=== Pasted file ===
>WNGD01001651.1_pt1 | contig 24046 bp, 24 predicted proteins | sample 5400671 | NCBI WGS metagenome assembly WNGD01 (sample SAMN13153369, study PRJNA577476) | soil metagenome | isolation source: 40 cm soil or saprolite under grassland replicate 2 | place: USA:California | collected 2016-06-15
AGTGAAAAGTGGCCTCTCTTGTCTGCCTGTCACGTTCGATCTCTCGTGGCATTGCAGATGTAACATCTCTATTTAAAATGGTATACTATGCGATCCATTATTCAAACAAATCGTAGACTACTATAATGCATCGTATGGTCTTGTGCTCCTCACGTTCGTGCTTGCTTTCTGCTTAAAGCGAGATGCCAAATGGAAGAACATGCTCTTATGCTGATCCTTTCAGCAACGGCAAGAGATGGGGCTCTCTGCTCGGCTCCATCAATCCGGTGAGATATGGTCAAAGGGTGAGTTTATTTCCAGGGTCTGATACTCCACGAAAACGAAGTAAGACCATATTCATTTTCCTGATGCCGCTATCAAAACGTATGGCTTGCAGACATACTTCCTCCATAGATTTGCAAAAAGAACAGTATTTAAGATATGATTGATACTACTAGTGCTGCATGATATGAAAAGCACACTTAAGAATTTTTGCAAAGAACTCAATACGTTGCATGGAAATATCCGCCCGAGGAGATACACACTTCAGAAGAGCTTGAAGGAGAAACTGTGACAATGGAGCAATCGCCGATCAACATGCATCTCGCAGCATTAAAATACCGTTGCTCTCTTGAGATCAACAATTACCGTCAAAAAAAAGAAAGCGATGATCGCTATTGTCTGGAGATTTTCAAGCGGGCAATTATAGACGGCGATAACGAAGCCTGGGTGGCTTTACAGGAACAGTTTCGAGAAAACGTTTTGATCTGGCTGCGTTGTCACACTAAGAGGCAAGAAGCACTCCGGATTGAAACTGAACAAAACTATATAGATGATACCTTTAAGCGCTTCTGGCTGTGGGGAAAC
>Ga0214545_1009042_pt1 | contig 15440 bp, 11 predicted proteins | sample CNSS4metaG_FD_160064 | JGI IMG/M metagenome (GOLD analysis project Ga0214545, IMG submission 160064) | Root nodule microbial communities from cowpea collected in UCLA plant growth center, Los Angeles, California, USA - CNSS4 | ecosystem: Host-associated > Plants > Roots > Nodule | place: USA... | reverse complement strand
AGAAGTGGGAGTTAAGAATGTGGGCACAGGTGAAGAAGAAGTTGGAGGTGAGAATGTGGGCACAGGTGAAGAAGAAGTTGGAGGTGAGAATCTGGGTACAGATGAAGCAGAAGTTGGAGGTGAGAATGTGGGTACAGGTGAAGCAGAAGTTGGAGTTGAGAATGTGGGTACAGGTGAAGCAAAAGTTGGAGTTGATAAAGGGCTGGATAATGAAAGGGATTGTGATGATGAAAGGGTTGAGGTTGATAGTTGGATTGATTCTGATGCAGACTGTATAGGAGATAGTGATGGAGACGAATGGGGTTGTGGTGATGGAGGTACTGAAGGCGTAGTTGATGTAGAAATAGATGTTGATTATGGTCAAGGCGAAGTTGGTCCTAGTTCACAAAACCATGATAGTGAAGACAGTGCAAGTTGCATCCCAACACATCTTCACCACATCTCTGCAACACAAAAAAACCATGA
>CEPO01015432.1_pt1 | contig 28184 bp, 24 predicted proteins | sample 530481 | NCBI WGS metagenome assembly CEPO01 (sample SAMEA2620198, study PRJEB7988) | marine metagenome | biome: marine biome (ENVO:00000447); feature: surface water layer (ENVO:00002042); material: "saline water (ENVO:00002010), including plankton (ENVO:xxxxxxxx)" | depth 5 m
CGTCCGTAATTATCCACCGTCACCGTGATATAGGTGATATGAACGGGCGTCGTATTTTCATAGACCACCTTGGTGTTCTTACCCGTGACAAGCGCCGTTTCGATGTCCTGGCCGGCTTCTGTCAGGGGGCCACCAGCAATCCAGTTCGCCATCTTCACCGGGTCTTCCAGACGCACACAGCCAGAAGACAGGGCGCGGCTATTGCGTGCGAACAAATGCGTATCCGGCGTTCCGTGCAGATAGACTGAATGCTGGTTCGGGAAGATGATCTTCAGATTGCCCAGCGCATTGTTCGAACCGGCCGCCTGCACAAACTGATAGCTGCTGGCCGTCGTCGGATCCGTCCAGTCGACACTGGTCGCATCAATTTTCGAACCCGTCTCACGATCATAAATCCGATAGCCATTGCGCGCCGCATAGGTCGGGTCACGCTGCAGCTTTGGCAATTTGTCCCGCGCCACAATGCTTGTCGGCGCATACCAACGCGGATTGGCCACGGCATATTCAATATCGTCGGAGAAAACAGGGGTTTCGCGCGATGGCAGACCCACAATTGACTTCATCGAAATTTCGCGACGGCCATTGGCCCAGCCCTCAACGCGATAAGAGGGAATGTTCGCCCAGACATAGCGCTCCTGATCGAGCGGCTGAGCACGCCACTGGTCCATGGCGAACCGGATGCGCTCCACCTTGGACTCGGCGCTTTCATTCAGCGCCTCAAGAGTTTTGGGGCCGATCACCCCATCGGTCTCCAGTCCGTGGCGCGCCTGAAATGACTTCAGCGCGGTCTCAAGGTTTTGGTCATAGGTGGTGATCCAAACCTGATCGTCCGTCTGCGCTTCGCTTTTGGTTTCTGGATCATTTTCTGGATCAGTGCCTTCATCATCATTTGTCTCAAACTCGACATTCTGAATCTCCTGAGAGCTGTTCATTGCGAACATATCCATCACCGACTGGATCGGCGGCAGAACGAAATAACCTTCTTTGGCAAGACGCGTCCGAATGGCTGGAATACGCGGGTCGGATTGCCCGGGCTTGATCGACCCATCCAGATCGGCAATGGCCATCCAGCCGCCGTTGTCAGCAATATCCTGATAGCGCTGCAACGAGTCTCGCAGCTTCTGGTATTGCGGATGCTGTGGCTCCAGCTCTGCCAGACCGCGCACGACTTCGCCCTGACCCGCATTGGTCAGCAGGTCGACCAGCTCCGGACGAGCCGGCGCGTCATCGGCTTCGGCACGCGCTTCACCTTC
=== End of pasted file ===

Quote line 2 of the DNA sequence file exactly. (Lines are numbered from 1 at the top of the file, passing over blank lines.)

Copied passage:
AGTGAAAAGTGGCCTCTCTTGTCTGCCTGTCACGTTCGATCTCTCGTGGCATTGCAGATGTAACATCTCTATTTAAAATGGTATACTATGCGATCCATTATTCAAACAAATCGTAGACTACTATAATGCATCGTATGGTCTTGTGCTCCTCACGTTCGTGCTTGCTTTCTGCTTAAAGCGAGATGCCAAATGGAAGAACATGCTCTTATGCTGATCCTTTCAGCAACGGCAAGAGATGGGGCTCTCTGCTCGGCTCCATCAATCCGGTGAGATATGGTCAAAGGGTGAGTTTATTTCCAGGGTCTGATACTCCACGAAAACGAAGTAAGACCATATTCATTTTCCTGATGCCGCTATCAAAACGTATGGCTTGCAGACATACTTCCTCCATAGATTTGCAAAAAGAACAGTATTTAAGATATGATTGATACTACTAGTGCTGCATGATATGAAAAGCACACTTAAGAATTTTTGCAAAGAACTCAATACGTTGCATGGAAATATCCGCCCGAGGAGATACACACTTCAGAAGAGCTTGAAGGAGAAACTGTGACAATGGAGCAATCGCCGATCAACATGCATCTCGCAGCATTAAAATACCGTTGCTCTCTTGAGATCAACAATTACCGTCAAAAAAAAGAAAGCGATGATCGCTATTGTCTGGAGATTTTCAAGCGGGCAATTATAGACGGCGATAACGAAGCCTGGGTGGCTTTACAGGAACAGTTTCGAGAAAACGTTTTGATCTGGCTGCGTTGTCACACTAAGAGGCAAGAAGCACTCCGGATTGAAACTGAACAAAACTATATAGATGATACCTTTAAGCGCTTCTGGCTGTGGGGAAAC